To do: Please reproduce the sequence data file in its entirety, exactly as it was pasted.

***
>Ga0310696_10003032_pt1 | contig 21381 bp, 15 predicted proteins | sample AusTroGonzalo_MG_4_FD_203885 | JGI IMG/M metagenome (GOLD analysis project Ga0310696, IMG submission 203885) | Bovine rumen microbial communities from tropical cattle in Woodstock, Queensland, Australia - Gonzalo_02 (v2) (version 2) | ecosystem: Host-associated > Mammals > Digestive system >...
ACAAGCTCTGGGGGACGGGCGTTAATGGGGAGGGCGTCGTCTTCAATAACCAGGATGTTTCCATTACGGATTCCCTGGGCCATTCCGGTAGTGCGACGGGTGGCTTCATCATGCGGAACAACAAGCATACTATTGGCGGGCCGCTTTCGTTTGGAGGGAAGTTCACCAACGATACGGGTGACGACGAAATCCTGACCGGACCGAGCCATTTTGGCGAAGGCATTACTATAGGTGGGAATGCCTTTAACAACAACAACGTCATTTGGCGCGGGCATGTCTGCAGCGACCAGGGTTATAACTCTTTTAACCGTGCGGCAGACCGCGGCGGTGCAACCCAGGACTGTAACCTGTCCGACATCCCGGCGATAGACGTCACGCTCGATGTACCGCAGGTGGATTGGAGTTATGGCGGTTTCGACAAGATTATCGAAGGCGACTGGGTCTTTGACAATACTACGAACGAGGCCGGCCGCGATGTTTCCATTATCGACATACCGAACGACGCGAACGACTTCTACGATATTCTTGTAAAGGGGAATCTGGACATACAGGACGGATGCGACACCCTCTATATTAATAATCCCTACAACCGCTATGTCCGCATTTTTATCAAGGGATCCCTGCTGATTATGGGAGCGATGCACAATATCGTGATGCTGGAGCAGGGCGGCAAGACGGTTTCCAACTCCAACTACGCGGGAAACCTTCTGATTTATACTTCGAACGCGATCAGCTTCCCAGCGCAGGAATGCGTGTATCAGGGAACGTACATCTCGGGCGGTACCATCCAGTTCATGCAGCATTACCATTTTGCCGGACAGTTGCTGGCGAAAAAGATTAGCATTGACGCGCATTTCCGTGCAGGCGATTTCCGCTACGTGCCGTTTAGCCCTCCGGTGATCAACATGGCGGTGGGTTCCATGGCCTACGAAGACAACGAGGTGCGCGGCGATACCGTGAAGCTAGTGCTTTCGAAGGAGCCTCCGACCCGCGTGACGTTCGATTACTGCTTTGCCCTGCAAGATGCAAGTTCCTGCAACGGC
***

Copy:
>Ga0310696_10003032_pt1 | contig 21381 bp, 15 predicted proteins | sample AusTroGonzalo_MG_4_FD_203885 | JGI IMG/M metagenome (GOLD analysis project Ga0310696, IMG submission 203885) | Bovine rumen microbial communities from tropical cattle in Woodstock, Queensland, Australia - Gonzalo_02 (v2) (version 2) | ecosystem: Host-associated > Mammals > Digestive system >...
ACAAGCTCTGGGGGACGGGCGTTAATGGGGAGGGCGTCGTCTTCAATAACCAGGATGTTTCCATTACGGATTCCCTGGGCCATTCCGGTAGTGCGACGGGTGGCTTCATCATGCGGAACAACAAGCATACTATTGGCGGGCCGCTTTCGTTTGGAGGGAAGTTCACCAACGATACGGGTGACGACGAAATCCTGACCGGACCGAGCCATTTTGGCGAAGGCATTACTATAGGTGGGAATGCCTTTAACAACAACAACGTCATTTGGCGCGGGCATGTCTGCAGCGACCAGGGTTATAACTCTTTTAACCGTGCGGCAGACCGCGGCGGTGCAACCCAGGACTGTAACCTGTCCGACATCCCGGCGATAGACGTCACGCTCGATGTACCGCAGGTGGATTGGAGTTATGGCGGTTTCGACAAGATTATCGAAGGCGACTGGGTCTTTGACAATACTACGAACGAGGCCGGCCGCGATGTTTCCATTATCGACATACCGAACGACGCGAACGACTTCTACGATATTCTTGTAAAGGGGAATCTGGACATACAGGACGGATGCGACACCCTCTATATTAATAATCCCTACAACCGCTATGTCCGCATTTTTATCAAGGGATCCCTGCTGATTATGGGAGCGATGCACAATATCGTGATGCTGGAGCAGGGCGGCAAGACGGTTTCCAACTCCAACTACGCGGGAAACCTTCTGATTTATACTTCGAACGCGATCAGCTTCCCAGCGCAGGAATGCGTGTATCAGGGAACGTACATCTCGGGCGGTACCATCCAGTTCATGCAGCATTACCATTTTGCCGGACAGTTGCTGGCGAAAAAGATTAGCATTGACGCGCATTTCCGTGCAGGCGATTTCCGCTACGTGCCGTTTAGCCCTCCGGTGATCAACATGGCGGTGGGTTCCATGGCCTACGAAGACAACGAGGTGCGCGGCGATACCGTGAAGCTAGTGCTTTCGAAGGAGCCTCCGACCCGCGTGACGTTCGATTACTGCTTTGCCCTGCAAGATGCAAGTTCCTGCAACGGC